VAdm Bob Auchterlonie, Commander Canadian Joint Operations Command and MGen Mike Wright, Commander of Canadian Forces Intelligence Command, provided us with an exceptional take on Canada’s and the CAF’s current and near- term operating environment – our Mission Charter for the day. They objectively and compellingly framed the risks of our current state – including jeopardy to con- tributing meaningfully to coalition operations, our relevance and effectiveness in the digital age, and being left farther be- hind our allies and adversaries. Their candid observations of current Defence challenges in the broader context of the five transnational trends and five geopolitical pressure points underscored the sense of urgency for Canadian Defence to get through the tensions to deliver C4ISR at scale and speed.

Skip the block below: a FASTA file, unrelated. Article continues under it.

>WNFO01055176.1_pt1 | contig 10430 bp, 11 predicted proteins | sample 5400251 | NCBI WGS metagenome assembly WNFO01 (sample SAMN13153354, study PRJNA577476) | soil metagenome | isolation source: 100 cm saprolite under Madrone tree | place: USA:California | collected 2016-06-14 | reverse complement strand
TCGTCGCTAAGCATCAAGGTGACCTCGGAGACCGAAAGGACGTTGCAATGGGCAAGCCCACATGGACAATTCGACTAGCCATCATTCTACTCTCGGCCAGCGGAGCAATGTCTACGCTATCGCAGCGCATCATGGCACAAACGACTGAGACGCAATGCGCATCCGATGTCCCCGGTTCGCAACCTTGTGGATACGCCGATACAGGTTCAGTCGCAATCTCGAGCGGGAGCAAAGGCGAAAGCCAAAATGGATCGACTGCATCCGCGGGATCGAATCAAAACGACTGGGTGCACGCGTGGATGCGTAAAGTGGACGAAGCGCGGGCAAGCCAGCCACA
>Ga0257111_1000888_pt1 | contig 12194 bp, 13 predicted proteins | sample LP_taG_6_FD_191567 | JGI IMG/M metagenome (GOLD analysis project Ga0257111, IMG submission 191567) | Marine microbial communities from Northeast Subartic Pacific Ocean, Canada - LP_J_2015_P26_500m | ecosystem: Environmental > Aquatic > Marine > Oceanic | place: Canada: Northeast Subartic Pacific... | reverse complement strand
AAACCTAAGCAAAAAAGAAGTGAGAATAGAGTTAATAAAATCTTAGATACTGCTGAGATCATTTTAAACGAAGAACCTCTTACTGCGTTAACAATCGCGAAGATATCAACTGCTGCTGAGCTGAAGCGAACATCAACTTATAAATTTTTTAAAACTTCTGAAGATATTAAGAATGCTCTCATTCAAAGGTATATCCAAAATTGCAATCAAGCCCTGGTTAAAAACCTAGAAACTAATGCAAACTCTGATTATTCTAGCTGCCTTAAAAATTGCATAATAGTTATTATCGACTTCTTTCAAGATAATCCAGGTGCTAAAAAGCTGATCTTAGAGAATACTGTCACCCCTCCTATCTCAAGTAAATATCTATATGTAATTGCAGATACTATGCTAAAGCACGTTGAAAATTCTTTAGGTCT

Lt Gen (Ret’d) Clint Hinote, the former Deputy COS USAF and the first leader of Air Force Futures delivered a compel- ling keynote. We heard his thoughts on answering the question, how do we de- fend democracy in our time? He noted that strategically the world is transitioning from an era of Western democracies with decisively offensive capabilities to a world where defence is becoming more predominant and at significantly less cost. In deterrence terms, he noted that when, not if, aggression comes the first priority will be to help those attacked by inflicting massive attrition on the attacker, and to preclude or delay their ability to establish a Defensive posture. The importance of the digital backbone to enabling an understanding of “what is going on” and ‘how to integrate and deliver decisive effects together’ will be key to western militaries and their nation’s interests.